Please use this identifier to cite or link to this item:
Full metadata record
DC FieldValueLanguage
dc.contributor.authorWheeler, Michaelen_UK
dc.contributor.editorDubber, Markus Den_UK
dc.contributor.editorPasquale, Franken_UK
dc.contributor.editorDas, Suniten_UK
dc.description.abstractUnease regarding autonomous (self-governing) AI is most vividly expressed in the vision of an artificial super intelligence whose self-generated goals and interests diverge radically from those of humankind, and which thus places our well-being, and maybe even our survival, at risk. The first question addressed by this chapter, then, is this: what are the conditions that would need to be met by an intelligent machine, in order for that machine to exhibit the kind of autonomy that is operative in this dystopian scenario? However, there is arguably a more pressing concern regarding a different class of AI systems, those that are autonomous in only the milder sense that, in their domains of operation, we are ceding, or will cede, some significant degree of control to them. Systems of this kind include self-driving cars and autonomous weapons systems. The second question addressed by this chapter, then, is this: are these already-in-the-world autonomous AI systems a genuine cause for concern? A key issue here concerns the properties of so-called deep learning networks. The chapter ends by suggesting briefly that the two kinds of autonomy discussed are connected in an interesting way.en_UK
dc.publisherOxford University Pressen_UK
dc.relationWheeler M (2020) Autonomy. In: Dubber MD, Pasquale F & Das S (eds.) Oxford Handbook of Ethics of AI. Oxford Handbooks. Oxford: Oxford University Press, pp. 343-358.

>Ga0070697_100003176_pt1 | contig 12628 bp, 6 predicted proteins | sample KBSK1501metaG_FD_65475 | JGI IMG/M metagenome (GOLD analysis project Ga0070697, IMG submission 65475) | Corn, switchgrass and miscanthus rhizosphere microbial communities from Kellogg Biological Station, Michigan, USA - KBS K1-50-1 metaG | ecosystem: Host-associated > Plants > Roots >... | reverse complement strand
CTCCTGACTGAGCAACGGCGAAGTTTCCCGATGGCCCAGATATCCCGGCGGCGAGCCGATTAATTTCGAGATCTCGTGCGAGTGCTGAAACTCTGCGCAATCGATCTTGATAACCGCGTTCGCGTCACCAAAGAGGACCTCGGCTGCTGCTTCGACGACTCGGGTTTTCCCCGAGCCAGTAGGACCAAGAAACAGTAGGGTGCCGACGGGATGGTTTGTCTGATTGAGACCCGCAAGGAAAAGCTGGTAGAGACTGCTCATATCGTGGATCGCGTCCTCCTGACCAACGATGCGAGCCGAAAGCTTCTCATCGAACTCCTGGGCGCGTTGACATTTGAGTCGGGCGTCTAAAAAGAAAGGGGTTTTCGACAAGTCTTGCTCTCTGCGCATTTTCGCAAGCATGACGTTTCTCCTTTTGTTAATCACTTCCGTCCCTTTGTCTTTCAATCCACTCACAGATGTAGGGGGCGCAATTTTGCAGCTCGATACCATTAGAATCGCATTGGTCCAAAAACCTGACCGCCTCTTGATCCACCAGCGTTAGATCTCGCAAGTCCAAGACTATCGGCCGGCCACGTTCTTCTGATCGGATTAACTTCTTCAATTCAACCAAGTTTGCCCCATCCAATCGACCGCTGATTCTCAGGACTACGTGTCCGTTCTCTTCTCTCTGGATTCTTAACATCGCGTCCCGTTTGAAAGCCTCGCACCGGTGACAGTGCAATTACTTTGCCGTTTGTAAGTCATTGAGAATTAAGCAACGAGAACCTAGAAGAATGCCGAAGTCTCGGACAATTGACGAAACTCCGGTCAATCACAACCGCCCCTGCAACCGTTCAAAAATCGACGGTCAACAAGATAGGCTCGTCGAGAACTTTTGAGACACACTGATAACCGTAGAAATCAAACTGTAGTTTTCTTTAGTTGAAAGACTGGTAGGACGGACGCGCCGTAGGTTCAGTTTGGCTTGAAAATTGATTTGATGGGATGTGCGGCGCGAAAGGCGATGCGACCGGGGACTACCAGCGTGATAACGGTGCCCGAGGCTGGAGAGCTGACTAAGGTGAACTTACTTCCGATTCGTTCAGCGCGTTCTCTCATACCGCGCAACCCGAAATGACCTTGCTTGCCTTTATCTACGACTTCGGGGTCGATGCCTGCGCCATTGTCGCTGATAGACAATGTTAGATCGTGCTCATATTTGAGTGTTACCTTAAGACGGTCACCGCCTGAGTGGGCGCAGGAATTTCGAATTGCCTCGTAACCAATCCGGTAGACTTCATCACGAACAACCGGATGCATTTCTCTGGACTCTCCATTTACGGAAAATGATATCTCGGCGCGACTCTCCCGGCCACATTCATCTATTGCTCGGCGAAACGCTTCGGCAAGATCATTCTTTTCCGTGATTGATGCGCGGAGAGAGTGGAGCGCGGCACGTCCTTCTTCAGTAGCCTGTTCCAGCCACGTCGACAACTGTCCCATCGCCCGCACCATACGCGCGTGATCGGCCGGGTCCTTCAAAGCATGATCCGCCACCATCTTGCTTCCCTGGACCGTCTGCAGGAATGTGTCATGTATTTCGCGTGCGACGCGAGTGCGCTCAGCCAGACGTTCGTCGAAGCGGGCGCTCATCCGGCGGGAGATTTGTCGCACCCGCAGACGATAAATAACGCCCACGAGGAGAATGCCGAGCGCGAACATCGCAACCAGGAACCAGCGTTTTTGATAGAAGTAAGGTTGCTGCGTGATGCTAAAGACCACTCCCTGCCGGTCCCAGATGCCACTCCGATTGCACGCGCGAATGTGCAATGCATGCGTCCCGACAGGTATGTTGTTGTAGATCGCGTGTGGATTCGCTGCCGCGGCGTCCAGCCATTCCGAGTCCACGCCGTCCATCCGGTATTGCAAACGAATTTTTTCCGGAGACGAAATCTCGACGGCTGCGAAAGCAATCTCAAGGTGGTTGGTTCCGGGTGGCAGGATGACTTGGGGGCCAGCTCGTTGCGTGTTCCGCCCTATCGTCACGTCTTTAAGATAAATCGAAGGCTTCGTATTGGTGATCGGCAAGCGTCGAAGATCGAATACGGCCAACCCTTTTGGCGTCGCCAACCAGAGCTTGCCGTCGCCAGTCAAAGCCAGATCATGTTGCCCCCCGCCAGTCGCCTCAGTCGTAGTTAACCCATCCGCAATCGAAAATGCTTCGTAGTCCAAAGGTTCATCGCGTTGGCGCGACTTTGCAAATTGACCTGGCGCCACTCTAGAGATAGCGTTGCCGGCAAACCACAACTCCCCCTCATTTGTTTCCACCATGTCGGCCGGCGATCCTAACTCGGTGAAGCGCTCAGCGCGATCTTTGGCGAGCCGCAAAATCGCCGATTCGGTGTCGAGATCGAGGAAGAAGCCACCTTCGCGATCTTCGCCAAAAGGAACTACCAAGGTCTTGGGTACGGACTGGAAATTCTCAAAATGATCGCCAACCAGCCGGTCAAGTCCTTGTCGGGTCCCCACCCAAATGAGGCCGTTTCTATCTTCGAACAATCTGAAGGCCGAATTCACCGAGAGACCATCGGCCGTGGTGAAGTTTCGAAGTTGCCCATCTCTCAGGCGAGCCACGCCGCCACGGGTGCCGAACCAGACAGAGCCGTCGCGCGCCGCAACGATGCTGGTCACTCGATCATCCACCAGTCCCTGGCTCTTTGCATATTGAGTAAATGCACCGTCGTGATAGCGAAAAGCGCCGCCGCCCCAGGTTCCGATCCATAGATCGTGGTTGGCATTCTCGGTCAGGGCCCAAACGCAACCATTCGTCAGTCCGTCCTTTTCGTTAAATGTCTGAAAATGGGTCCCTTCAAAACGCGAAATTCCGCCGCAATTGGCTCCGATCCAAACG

dc.relation.ispartofseriesOxford Handbooksen_UK
dc.rightsThis item has been embargoed for a period. During the embargo please use the Request a Copy feature at the foot of the Repository record to request a copy directly from the author. You can only request a copy if you wish to use this work for your own research or private study. Published in Dubber, M., Pasquale, F. and Das, S. (eds.), OxfordHandbook of Ethics of AI, Oxford University Press, New York, reproduced by permission of Oxford University Press:
dc.subjectautonomous AI, autonomous weapons systems, control, deep learning, self-driving cars.en_UK
dc.typePart of book or chapter of booken_UK
dc.rights.embargoreason[wheeler_autonomy_pub_details.pdf] Publisher requires embargo of 24 months after formal publication.en_UK
dc.type.statusAM - Accepted Manuscripten_UK
dc.citation.btitleOxford Handbook of Ethics of AIen_UK
dc.subject.tagArtificial Intelligenceen_UK
dc.subject.tagPhilosophy: Artificial Intelligenceen_UK
dc.subject.tagPhilosophy: Cognitive Scienceen_UK
dc.subject.tagPhilosophy of Mind and Actionen_UK
dc.subject.tagMind and Knowledgeen_UK
rioxxterms.apcnot requireden_UK
rioxxterms.typeBook chapteren_UK
local.rioxx.authorWheeler, Michael|0000-0003-3638-1215en_UK
local.rioxx.projectInternal Project|University of Stirling|
local.rioxx.contributorDubber, Markus D|en_UK
local.rioxx.contributorPasquale, Frank|en_UK
local.rioxx.contributorDas, Sunit|en_UK
Appears in Collections:Law and Philosophy Book Chapters and Sections

Files in This Item:
File Description SizeFormat 
wheeler_autonomy_pub_details.pdfFulltext - Accepted Version259.88 kBAdobe PDFView/Open

This item is protected by original copyright

Items in the Repository are protected by copyright, with all rights reserved, unless otherwise indicated.

The metadata of the records in the Repository are available under the CC0 public domain dedication: No Rights Reserved

If you believe that any material held in STORRE infringes copyright, please contact providing details and we will remove the Work from public display in STORRE and investigate your claim.